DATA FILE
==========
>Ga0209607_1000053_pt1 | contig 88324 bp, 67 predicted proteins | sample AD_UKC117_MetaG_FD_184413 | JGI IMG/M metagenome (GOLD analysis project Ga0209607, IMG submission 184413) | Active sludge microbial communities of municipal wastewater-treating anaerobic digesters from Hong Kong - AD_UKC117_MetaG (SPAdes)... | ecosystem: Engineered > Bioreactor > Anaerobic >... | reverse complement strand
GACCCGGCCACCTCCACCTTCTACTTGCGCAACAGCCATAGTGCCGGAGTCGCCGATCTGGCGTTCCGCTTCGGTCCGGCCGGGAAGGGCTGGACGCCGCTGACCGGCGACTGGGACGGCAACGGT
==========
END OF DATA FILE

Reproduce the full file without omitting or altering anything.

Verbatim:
>Ga0209607_1000053_pt1 | contig 88324 bp, 67 predicted proteins | sample AD_UKC117_MetaG_FD_184413 | JGI IMG/M metagenome (GOLD analysis project Ga0209607, IMG submission 184413) | Active sludge microbial communities of municipal wastewater-treating anaerobic digesters from Hong Kong - AD_UKC117_MetaG (SPAdes)... | ecosystem: Engineered > Bioreactor > Anaerobic >... | reverse complement strand
GACCCGGCCACCTCCACCTTCTACTTGCGCAACAGCCATAGTGCCGGAGTCGCCGATCTGGCGTTCCGCTTCGGTCCGGCCGGGAAGGGCTGGACGCCGCTGACCGGCGACTGGGACGGCAACGGT